Cardiopulmonary ultrasound for critically ill adults improves diagnostic accuracy in a resource-limited setting: the AFRICA trial

Torben K Becker, Chelsea A Tafoya, Maxwell Osei-Ampofo, Matthew J Tafoya, Ross A Kessler, Nikhil Theyyunni, Hussein A Yakubu, Daniel Opuni, Daniel J Clauw, James A Cranford, Chris K Oppong, Rockefeller A Oteng
Tropical Medicine & International Health: TM & IH 2017, 22 (12): 1599-1608

OBJECTIVE: To assess the effects of a cardiopulmonary ultrasound (CPUS) examination on diagnostic accuracy for critically ill patients in a resource-limited setting.

METHODS: Approximately half of the emergency medicine resident physicians at the Komfo Anokye Teaching Hospital (KATH) in Kumasi, Ghana, were trained in a CPUS protocol. Adult patients triaged to the resuscitation area of the emergency department (ED) were enrolled if they exhibited signs or symptoms of shock or respiratory distress. Patients were assigned to the intervention group if their treating physician had completed the CPUS training. The physician's initial diagnostic impression was recorded immediately after the history and physical examination in the control group, and after an added CPUS examination in the intervention group. This was compared to a standardised final diagnosis derived from post hoc chart review of the patient's care at 24 h by two blinded, independent reviewers using a clearly defined and systematic process. Secondary outcomes were 24-h mortality and use of IV fluids, diuretics, vasopressors and bronchodilators.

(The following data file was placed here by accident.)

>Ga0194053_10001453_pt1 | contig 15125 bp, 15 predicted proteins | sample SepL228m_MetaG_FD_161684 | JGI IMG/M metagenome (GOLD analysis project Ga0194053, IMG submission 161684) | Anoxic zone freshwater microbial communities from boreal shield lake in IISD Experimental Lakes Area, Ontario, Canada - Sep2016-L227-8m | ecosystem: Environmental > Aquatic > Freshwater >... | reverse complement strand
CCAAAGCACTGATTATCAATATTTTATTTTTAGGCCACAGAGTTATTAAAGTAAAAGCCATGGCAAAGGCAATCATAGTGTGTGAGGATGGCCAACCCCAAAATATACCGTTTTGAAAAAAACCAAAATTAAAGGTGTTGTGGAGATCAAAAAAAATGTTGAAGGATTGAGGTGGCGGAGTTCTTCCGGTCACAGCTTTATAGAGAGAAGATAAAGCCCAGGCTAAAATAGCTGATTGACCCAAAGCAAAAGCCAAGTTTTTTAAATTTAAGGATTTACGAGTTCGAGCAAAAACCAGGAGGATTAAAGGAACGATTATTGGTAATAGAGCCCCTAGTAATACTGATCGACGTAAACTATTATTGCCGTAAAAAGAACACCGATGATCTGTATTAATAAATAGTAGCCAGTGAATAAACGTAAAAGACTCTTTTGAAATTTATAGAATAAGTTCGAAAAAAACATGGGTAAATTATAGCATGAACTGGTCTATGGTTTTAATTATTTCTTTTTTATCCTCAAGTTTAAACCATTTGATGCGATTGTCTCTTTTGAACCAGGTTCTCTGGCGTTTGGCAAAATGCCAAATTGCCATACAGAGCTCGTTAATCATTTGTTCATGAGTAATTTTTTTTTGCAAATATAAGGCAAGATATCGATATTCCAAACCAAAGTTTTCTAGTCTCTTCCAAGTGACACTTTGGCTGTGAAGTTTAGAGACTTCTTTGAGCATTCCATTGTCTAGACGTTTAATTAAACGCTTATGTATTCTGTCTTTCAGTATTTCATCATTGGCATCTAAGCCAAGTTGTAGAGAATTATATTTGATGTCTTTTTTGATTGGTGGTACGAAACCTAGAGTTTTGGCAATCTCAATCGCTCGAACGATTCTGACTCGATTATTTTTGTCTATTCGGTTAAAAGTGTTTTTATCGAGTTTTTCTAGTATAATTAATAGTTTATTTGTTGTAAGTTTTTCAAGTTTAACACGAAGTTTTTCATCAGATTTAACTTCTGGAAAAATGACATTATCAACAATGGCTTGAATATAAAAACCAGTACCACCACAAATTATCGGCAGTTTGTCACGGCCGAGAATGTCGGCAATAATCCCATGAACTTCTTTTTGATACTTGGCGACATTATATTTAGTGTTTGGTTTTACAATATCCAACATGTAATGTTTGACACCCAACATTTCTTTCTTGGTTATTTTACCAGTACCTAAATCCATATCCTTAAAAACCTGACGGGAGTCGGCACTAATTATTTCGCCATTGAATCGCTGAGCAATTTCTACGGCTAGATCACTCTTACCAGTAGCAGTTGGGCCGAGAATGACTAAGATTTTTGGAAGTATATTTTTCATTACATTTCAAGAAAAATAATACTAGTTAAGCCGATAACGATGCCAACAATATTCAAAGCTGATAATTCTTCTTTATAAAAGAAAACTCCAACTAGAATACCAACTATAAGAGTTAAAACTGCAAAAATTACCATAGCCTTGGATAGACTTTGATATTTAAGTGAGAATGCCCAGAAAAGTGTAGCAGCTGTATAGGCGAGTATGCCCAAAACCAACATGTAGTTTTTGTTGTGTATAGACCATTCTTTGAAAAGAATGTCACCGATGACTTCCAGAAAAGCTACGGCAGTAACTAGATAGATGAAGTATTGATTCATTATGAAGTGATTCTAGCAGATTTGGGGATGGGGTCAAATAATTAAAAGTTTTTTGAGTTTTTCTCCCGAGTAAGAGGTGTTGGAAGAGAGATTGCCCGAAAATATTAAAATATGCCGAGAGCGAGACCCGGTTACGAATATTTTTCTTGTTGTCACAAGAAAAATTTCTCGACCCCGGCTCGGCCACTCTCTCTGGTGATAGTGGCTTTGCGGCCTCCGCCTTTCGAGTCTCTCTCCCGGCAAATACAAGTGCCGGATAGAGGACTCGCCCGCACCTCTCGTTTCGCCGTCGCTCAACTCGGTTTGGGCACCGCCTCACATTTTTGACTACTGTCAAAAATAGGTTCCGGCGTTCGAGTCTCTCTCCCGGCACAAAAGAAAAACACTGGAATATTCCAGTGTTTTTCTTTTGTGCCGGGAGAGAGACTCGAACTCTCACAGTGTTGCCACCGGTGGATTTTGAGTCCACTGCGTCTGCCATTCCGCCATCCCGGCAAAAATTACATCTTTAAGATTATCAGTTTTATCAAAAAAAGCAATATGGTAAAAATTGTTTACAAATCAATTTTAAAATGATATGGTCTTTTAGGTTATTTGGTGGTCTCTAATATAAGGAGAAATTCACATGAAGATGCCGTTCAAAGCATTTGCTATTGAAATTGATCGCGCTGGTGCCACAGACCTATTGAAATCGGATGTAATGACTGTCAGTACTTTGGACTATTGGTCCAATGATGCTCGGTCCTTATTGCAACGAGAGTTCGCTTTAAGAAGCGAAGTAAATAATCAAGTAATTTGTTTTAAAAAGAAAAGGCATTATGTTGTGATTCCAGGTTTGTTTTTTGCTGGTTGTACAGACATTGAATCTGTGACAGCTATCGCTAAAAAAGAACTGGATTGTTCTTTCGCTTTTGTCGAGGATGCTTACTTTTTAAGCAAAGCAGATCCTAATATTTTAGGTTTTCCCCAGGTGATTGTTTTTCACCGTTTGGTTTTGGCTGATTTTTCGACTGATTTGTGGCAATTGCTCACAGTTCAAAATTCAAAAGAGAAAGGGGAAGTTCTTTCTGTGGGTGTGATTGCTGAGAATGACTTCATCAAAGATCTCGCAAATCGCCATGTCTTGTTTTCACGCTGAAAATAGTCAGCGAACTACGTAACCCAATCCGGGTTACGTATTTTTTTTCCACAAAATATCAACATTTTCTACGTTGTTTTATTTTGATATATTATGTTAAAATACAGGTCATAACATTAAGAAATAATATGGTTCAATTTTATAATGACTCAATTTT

RESULTS: Of 890 patients presenting during the study period, 502 were assessed for eligibility, and 180 patients were enrolled. Diagnostic accuracy was higher for patients who received the CPUS examination (71.9% vs. 57.1%, Δ 14.8% [CI 0.5%, 28.4%]). This effect was particularly pronounced for patients with a 'cardiac' diagnosis, such as cardiogenic shock, congestive heart failure or acute valvular disease (94.7% vs. 40.0%, Δ 54.7% [CI 8.9%, 86.4%]). Secondary outcomes were not different between groups.

CONCLUSIONS: In an urban ED in Ghana, a CPUS examination improved the accuracy of the treating physician's initial diagnostic impression. There were no differences in 24-h mortality and a number of patient care interventions.

Full Text Links

Find Full Text Links for this Article


You are not logged in. Sign Up or Log In to join the discussion.

Related Papers

Available on the App Store

Available on the Play Store
Remove bar
Read by QxMD icon Read

Search Tips

Use Boolean operators: AND/OR

diabetic AND foot
diabetes OR diabetic

Exclude a word using the 'minus' sign

Virchow -triad

Use Parentheses

water AND (cup OR glass)

Add an asterisk (*) at end of a word to include word stems

Neuro* will search for Neurology, Neuroscientist, Neurological, and so on

Use quotes to search for an exact phrase

"primary prevention of cancer"
(heart or cardiac or cardio*) AND arrest -"American Heart Association"